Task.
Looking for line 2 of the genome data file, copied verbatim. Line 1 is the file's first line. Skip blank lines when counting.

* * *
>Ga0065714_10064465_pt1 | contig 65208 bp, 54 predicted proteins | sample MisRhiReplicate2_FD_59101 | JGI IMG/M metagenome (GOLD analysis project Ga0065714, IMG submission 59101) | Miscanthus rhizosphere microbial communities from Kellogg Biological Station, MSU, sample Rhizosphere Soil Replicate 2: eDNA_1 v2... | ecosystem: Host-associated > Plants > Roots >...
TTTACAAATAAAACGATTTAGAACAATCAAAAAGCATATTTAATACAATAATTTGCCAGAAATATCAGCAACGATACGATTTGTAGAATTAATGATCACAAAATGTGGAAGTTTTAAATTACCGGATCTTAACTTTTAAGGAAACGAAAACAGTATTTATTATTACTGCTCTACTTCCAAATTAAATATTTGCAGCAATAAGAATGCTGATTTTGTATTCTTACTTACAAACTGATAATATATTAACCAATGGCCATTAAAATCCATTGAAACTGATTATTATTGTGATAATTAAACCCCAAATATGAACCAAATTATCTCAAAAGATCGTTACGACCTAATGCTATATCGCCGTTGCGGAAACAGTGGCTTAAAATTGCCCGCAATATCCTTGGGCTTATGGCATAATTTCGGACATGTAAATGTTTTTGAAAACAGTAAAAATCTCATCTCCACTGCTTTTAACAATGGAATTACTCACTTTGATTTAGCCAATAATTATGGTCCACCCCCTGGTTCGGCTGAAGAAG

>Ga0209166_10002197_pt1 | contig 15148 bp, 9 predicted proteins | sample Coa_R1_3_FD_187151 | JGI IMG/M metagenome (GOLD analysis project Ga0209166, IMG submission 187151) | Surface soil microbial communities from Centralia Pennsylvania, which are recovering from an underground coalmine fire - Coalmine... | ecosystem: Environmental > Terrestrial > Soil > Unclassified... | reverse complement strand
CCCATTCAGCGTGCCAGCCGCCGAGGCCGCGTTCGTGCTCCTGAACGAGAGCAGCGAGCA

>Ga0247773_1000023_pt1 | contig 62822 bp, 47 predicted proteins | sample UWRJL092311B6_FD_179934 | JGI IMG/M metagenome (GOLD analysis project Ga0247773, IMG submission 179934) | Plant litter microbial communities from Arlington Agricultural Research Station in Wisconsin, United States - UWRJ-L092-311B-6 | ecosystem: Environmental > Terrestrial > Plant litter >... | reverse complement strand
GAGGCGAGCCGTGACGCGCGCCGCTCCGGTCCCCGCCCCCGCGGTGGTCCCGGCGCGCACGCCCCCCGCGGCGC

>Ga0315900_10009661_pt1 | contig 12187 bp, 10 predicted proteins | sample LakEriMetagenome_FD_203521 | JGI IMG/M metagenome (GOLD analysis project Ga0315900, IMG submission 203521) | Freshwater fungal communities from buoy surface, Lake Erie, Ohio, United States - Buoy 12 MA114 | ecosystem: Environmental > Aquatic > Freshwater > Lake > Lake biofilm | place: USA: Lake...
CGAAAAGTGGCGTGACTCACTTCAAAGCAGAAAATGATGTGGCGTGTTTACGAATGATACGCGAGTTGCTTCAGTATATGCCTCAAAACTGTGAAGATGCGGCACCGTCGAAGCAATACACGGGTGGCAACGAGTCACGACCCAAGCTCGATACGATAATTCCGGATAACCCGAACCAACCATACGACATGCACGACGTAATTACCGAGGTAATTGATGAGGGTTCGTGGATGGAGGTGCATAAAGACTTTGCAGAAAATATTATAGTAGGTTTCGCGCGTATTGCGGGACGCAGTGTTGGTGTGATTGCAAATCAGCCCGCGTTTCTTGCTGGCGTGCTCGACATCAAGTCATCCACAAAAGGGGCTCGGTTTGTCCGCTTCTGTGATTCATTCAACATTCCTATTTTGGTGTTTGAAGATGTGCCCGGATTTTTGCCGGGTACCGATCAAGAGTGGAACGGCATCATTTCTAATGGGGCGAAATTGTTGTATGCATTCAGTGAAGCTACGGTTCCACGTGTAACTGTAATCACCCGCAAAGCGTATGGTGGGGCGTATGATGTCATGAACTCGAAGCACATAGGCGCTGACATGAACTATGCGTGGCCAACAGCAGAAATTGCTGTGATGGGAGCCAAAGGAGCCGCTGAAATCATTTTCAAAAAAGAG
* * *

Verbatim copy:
TTTACAAATAAAACGATTTAGAACAATCAAAAAGCATATTTAATACAATAATTTGCCAGAAATATCAGCAACGATACGATTTGTAGAATTAATGATCACAAAATGTGGAAGTTTTAAATTACCGGATCTTAACTTTTAAGGAAACGAAAACAGTATTTATTATTACTGCTCTACTTCCAAATTAAATATTTGCAGCAATAAGAATGCTGATTTTGTATTCTTACTTACAAACTGATAATATATTAACCAATGGCCATTAAAATCCATTGAAACTGATTATTATTGTGATAATTAAACCCCAAATATGAACCAAATTATCTCAAAAGATCGTTACGACCTAATGCTATATCGCCGTTGCGGAAACAGTGGCTTAAAATTGCCCGCAATATCCTTGGGCTTATGGCATAATTTCGGACATGTAAATGTTTTTGAAAACAGTAAAAATCTCATCTCCACTGCTTTTAACAATGGAATTACTCACTTTGATTTAGCCAATAATTATGGTCCACCCCCTGGTTCGGCTGAAGAAG